A Saudi woman takes a picture at the Janadriyah festival of Heritage and Culture in Riyadh last week. (Photo: FAYEZ NURELDINE/AFP/Getty Images)
March 8 is International Women's Day, and one of the places where that has particular significance right now is Saudi Arabia. Currently, women in the kingdom are excluded from basic freedoms — they're not allowed to drive, or to travel without the consent of a male guardian.
But a group of courageous women has organized a petition to end the absolute power of men over women. The petition has been signed by 10 female activists, and will be presented to the Shura Council of Saudi Arabia, the closest thing the country has to a parliament. The petition demands "measures to protect [women's] rights" by lifting the country's repressive guardianship laws, and also calls for women being allowed to drive.
Whether the petition will be successful is another question.
Last year, King Abdullah appointed 30 women to the Shura Council — the first time women have held such positions. Still, the Council is made up of 150 members, the rest of whom are male. Also, the Council is only an advisory body — as Saudi Arabia is an absolute monarchy, only the king can actually enact legislation.
"A woman is considered a perennial minor," wrote Haya Al-Manee, one of the 30 appointed women, in the newspaper Al-Riyadh. "By the laws of the Kingdom, a man is considered a minor until he reaches his 18th year of age. But a woman, from a legal point of view, remains always a minor, regardless of age."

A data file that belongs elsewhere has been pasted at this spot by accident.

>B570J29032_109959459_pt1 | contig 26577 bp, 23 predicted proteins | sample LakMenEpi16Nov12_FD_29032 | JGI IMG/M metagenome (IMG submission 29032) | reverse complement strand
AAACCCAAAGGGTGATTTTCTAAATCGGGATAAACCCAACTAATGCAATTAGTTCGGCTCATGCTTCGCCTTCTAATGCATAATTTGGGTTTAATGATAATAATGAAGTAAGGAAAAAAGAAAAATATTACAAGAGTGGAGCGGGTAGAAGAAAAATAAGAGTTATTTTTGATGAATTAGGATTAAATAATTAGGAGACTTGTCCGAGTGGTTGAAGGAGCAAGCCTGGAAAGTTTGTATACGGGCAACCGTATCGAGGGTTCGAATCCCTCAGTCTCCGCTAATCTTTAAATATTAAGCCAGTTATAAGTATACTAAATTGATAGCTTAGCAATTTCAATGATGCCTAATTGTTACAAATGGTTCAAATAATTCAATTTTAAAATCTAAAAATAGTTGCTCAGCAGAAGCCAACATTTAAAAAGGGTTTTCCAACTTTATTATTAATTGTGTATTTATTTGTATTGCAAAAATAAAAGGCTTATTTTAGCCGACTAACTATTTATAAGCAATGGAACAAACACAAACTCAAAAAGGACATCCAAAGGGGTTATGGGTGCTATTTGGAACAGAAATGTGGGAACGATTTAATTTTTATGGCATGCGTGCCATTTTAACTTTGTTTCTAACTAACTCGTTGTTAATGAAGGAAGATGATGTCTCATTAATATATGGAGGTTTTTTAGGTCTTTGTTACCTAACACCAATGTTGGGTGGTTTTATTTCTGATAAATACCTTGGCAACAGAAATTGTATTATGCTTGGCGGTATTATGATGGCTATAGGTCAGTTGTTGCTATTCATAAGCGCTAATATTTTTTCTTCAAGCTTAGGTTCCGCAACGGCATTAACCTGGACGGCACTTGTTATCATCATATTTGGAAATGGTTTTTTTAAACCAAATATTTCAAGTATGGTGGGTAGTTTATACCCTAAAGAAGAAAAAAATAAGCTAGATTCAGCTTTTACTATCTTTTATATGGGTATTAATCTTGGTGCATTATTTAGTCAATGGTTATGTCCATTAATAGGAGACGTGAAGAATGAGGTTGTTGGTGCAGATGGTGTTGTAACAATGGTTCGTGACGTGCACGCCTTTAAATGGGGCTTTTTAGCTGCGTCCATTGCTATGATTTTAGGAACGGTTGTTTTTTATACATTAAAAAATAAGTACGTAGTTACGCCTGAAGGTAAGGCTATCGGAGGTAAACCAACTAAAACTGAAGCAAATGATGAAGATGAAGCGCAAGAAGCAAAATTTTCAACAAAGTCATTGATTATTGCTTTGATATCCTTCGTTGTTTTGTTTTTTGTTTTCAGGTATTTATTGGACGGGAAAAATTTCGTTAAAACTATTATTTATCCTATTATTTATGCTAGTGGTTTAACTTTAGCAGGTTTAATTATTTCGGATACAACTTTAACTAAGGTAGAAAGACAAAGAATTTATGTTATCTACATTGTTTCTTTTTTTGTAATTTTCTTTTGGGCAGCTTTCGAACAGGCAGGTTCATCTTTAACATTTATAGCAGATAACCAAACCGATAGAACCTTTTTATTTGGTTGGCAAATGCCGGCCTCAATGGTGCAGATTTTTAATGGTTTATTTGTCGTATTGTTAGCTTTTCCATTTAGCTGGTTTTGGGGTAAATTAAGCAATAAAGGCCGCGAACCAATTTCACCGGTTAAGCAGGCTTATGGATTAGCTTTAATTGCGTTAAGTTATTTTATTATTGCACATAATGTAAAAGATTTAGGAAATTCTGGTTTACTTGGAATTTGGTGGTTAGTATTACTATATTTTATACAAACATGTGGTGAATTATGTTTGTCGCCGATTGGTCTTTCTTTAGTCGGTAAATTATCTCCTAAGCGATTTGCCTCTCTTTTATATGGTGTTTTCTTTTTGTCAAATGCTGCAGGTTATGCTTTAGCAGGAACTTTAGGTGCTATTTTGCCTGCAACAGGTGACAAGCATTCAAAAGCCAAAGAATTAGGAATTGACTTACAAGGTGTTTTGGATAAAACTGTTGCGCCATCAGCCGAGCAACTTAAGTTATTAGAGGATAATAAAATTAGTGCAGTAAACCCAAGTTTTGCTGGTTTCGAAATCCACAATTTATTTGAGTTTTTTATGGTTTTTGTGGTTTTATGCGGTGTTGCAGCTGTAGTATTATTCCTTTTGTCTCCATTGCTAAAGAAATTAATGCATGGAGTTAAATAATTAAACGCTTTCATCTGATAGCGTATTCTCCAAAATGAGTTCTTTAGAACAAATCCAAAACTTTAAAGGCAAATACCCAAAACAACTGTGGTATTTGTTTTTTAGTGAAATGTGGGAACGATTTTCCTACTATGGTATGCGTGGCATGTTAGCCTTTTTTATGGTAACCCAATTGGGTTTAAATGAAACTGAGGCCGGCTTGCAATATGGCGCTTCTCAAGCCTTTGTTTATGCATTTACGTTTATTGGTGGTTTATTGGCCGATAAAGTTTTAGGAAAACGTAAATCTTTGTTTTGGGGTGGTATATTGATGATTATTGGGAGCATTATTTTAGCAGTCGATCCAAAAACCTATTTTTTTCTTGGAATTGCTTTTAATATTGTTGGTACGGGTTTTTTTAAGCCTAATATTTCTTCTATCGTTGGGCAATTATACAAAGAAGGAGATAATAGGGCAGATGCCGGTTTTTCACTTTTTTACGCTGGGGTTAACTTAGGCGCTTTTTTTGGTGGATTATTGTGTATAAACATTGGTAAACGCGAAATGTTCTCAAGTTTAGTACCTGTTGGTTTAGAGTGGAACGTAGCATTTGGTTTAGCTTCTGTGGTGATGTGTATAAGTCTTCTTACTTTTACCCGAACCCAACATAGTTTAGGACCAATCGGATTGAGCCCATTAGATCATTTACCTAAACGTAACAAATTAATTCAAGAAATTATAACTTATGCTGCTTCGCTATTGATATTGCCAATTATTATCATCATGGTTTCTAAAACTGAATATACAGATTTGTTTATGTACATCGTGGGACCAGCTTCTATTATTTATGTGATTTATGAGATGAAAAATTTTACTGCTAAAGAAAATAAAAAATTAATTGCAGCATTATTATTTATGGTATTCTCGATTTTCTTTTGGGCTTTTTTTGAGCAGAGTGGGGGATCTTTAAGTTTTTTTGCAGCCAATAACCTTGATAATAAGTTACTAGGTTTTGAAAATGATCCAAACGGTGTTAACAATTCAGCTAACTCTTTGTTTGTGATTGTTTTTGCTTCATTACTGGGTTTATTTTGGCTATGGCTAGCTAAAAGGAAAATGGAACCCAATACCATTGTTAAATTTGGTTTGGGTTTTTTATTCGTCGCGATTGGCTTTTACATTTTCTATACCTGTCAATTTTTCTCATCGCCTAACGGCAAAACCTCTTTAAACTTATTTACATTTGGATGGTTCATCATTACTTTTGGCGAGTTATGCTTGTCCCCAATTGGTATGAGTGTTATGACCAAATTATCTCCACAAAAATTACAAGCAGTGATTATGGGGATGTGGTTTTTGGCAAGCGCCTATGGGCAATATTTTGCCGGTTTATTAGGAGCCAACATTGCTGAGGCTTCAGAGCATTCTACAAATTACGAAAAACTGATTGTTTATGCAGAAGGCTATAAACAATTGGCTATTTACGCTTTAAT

There have been some recent signs of change in Saudia Arabia. In February, Somayya Jabarti was named the first female newspaper editor in the country's history as she took over the reins of the English-language Saudi Gazette.
In January, the country lifted a notification program introduced in 2012 that alerted male guardians if women under their custody left the country.
And the right of women to partcipate in municipal elections — the next ones are being held in 2015 — is currently under review, with women potentially able to participate as both candidates and voters.